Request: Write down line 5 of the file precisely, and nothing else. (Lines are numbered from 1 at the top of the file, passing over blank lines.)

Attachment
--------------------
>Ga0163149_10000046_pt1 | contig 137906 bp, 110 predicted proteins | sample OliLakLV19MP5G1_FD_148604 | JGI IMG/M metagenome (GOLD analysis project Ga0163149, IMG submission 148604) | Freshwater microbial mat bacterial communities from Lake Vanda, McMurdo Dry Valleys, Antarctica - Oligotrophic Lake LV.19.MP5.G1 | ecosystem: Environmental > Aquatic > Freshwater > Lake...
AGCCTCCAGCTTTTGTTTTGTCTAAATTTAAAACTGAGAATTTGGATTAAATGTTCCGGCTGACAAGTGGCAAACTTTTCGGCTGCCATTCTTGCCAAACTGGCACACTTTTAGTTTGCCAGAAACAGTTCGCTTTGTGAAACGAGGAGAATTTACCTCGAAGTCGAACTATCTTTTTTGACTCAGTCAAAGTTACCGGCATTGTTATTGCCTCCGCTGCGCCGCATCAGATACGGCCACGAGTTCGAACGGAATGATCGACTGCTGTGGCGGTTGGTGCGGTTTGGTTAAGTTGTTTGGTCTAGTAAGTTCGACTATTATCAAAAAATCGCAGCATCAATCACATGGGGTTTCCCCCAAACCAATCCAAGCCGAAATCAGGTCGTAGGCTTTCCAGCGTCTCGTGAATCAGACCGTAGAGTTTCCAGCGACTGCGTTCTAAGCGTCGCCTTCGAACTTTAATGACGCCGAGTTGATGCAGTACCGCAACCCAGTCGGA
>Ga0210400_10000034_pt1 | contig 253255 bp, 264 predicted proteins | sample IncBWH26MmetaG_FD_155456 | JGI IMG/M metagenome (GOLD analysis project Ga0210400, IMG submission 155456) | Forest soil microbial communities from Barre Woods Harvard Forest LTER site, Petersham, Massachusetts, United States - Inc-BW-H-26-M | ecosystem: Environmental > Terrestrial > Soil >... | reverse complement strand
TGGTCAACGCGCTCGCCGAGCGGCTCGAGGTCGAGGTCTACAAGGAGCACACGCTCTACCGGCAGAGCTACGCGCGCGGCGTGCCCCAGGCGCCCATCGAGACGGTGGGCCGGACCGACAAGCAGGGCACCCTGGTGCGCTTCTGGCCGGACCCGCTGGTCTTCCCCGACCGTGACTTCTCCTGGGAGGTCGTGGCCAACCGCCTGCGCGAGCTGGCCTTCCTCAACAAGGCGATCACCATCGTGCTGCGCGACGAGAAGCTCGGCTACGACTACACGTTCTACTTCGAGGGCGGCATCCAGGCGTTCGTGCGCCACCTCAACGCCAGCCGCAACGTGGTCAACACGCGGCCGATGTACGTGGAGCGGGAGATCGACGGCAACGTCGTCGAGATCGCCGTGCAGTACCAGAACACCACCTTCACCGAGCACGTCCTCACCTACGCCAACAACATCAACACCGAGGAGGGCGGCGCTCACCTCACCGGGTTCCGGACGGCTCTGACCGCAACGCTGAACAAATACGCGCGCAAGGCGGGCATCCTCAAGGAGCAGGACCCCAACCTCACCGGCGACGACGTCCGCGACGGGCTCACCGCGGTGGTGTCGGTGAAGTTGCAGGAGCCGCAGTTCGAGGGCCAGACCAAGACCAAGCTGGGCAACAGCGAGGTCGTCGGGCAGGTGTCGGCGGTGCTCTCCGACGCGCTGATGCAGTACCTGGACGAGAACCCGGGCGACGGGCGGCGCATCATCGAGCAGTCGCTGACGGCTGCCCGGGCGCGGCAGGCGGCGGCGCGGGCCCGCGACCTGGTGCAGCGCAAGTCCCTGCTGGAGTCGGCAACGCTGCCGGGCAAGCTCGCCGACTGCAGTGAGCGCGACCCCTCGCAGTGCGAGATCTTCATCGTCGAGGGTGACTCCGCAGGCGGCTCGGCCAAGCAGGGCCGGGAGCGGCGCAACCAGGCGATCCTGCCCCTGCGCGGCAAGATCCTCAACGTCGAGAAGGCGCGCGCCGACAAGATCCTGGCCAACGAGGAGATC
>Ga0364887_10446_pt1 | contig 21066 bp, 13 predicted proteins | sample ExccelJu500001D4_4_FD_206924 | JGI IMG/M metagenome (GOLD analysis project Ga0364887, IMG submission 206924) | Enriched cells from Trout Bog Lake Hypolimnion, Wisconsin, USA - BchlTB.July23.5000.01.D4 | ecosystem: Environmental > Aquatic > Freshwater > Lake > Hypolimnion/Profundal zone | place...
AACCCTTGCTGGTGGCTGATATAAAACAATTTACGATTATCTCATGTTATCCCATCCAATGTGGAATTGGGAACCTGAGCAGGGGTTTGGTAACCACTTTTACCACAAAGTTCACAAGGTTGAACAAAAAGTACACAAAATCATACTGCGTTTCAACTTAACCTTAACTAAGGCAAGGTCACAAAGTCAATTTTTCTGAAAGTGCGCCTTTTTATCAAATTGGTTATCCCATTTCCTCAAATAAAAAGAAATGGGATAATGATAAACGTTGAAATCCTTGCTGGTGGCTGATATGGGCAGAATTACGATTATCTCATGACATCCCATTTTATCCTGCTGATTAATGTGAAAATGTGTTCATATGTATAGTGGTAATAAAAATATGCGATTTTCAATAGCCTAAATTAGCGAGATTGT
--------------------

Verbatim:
>Ga0364887_10446_pt1 | contig 21066 bp, 13 predicted proteins | sample ExccelJu500001D4_4_FD_206924 | JGI IMG/M metagenome (GOLD analysis project Ga0364887, IMG submission 206924) | Enriched cells from Trout Bog Lake Hypolimnion, Wisconsin, USA - BchlTB.July23.5000.01.D4 | ecosystem: Environmental > Aquatic > Freshwater > Lake > Hypolimnion/Profundal zone | place...